It was the Geraldo Orchestra that permitted her to start arranging, with encouragement and inspiration from another of its contributors, Robert Farnon. Angela, who readily acknowledges that she ‘fell under his spell’, also identifies Bill Finnegan, chief arranger with the Glenn Miller Orchestra, as another potent influence. Angela is well aware of the advantage she was given: "The great bonus for a developing arranger was that the band might be a swing band on Monday and then augmented to symphonic size on Tuesday, while on other days perhaps various combinations in-between, and on occasion even adding a choir. Since I got to arrange for all these combinations, was there ever a better arranging academy? I doubt that anything like that exists today".
But another influence was to exert itself onto Angela’s style, an influence that still continues into the present day - her admiration of that French master of orchestration, Maurice Ravel. What exactly is his appeal? "Firstly, his very elegant melodic writing, then his polytonal harmonies and lastly his exquisite orchestral sense".
So what can we look forward to in the John Wilson album? "Of the arrangements that John recorded this summer, only two of them had been originally written for Philips. These are ‘Embraceable You’ which I originally arranged in 1954 for a Gershwin album of the same name, and ‘A Nightingale Sang In Berkeley Square’ for ‘London Pride’ (or in USA ’Sounds of the Cites: London’) from 1958. Philips allowed me to have about the same number of musicians as John had and the London album was recorded at Walthamstow Civic Hall. ’Snowfall’ from 1959 was scored for my second Christmas album ‘Christmas by the Fireside’ issued by Pye. I didn’t write any new arrangements for this CD but I did rewrite parts of some of the arrangements. I’m always rewriting my arrangements in my mind and if you let me near them, I can’t resist the urge to ‘improve them’. When I look at my ‘50s arrangements, I want to simplify them and remove any ‘50s fads that seem dated now".
Most of the tracks for the new album were written for a Reader’s Digest boxed set entitled 120 Greatest Hit Songs from Broadway, written around 1960/61. "I suggested that Norman Luboff produce the package and he did. The package reached the final boxed set status, then Charles Gerhardt (the American contracted producer) arrived in London announcing that much of it was to be redone. ’Too much instrumental music, not enough singers!’ I’m not sure how many, if any, of my instrumental recordings ended up in the final package. (There were 11 in the Australian release). I believe that this summer we recorded eight of them. However, the instrumental line-up of the Broadway arrangements was then adopted for all the other arrangements on the CD. This meant rescoring or adapting. Of the remaining pieces, ’Ruby’ dates from about 1966 and then several arrangements from my 1970s broadcasts conducting the BBC Radio Orchestra".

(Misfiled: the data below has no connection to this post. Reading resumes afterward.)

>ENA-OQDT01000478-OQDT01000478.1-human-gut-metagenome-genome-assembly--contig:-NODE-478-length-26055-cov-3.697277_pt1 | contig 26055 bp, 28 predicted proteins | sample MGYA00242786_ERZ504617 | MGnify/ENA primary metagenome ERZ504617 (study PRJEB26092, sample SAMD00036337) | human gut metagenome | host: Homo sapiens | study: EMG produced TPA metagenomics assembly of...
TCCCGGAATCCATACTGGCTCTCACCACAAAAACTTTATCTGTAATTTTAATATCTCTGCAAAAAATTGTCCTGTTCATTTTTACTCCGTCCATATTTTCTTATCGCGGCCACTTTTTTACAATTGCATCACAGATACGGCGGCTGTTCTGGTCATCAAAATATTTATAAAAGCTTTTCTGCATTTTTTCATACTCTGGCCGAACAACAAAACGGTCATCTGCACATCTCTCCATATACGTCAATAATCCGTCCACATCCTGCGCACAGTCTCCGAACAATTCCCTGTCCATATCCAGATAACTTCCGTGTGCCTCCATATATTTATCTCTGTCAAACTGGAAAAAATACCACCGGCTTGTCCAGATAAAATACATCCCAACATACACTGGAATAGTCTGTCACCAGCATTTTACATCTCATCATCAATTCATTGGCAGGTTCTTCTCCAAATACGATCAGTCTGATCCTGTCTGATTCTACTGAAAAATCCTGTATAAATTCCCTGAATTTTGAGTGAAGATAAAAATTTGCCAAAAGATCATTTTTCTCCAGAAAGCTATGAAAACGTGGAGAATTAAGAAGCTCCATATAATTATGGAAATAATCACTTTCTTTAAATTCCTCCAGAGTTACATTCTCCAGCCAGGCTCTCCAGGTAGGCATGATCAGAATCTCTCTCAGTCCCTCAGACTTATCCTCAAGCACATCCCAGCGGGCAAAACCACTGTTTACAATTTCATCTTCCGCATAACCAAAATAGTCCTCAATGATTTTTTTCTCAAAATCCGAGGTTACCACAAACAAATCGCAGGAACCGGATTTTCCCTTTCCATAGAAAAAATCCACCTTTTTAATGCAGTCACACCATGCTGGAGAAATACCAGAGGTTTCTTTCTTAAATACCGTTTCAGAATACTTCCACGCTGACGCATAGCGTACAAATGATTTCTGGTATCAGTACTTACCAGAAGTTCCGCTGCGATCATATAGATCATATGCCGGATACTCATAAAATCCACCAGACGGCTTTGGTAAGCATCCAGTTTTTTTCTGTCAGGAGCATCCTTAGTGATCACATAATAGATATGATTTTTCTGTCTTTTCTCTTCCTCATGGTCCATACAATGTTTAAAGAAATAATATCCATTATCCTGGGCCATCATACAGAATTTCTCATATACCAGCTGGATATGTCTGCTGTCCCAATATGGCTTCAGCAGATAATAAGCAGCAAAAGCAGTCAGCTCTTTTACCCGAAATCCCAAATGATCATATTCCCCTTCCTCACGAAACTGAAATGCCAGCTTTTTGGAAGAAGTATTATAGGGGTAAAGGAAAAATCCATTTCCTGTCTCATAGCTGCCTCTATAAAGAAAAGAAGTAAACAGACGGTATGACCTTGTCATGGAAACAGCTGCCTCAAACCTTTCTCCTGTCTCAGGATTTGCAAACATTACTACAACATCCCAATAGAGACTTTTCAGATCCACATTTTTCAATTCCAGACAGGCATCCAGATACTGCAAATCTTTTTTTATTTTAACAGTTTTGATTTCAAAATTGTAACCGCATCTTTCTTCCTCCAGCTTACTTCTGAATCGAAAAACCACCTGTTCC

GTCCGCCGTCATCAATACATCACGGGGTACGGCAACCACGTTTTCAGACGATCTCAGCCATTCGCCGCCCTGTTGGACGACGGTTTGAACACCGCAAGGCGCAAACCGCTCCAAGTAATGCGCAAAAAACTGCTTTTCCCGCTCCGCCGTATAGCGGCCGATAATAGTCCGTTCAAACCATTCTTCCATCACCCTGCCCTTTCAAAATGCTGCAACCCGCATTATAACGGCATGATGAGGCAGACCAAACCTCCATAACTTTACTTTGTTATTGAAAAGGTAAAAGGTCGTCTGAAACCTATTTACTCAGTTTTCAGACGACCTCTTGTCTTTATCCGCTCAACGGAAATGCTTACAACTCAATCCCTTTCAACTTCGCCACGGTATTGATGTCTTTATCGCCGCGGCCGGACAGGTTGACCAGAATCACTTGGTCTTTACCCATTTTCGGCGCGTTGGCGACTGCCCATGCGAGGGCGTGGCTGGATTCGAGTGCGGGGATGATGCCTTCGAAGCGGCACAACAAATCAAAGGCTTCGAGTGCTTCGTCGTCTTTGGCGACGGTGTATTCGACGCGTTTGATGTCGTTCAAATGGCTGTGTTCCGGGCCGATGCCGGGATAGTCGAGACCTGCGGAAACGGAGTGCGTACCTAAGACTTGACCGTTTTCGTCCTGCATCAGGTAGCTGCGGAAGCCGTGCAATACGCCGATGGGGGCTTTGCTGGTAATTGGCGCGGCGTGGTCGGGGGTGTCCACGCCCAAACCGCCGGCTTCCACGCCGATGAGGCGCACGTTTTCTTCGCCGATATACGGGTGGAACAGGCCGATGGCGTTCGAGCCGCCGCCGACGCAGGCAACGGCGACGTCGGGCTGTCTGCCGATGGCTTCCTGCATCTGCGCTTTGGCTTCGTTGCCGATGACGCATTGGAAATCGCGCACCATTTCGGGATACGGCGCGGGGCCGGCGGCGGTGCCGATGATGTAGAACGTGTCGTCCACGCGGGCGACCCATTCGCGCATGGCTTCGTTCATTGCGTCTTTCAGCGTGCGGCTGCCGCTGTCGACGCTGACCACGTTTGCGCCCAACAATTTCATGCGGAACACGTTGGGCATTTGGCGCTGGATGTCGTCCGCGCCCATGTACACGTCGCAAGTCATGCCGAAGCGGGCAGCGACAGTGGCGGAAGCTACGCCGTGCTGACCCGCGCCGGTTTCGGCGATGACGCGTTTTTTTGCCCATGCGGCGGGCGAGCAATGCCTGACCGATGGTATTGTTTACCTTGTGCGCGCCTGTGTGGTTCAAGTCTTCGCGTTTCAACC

John Wilson helped Angela sift through a huge repertoire of scores and they both feel they’ve selected the best ones. I asked John if he’d had any difficulty in accessing written copies of the scores: "Angela has kept all her scores (thank God!) and some parts, too; the rest had to be copied; this took an AGE!"
So we have to thank John’s dedication and commitment in getting the project onto scoring paper before conducting the music at Abbey Road, an unusual situation for Angela, who for once relinquished the conductor’s baton: "I sat just behind John’s podium all the time to just enjoy the novel experience of being a fly on the wall at my own past recordings. I also had many occasions to discuss the interpretations with John and sometimes to correct wrong notes or wrong phrasing."
For John Wilson the suggestions "made perfect sense and were in line with what I thought myself. The whole thing was recorded in 9 hours and was all very painless. We enjoy a very convivial working relationship. The finished thing sounds very posh. Made me feel very proud indeed".
With the session completed, John Wilson’s final commitment was to supervise the mix-down of the tracks so that we can all enjoy the final result when the album is released. Angela spent some time on holiday in Europe before returning to her home in Arizona where she continues to lead a busy life. As for your correspondent on the other side of the world, even before hearing the album, I’ll be getting first in line to ask Mr Dutton: Sir, please can I have some more?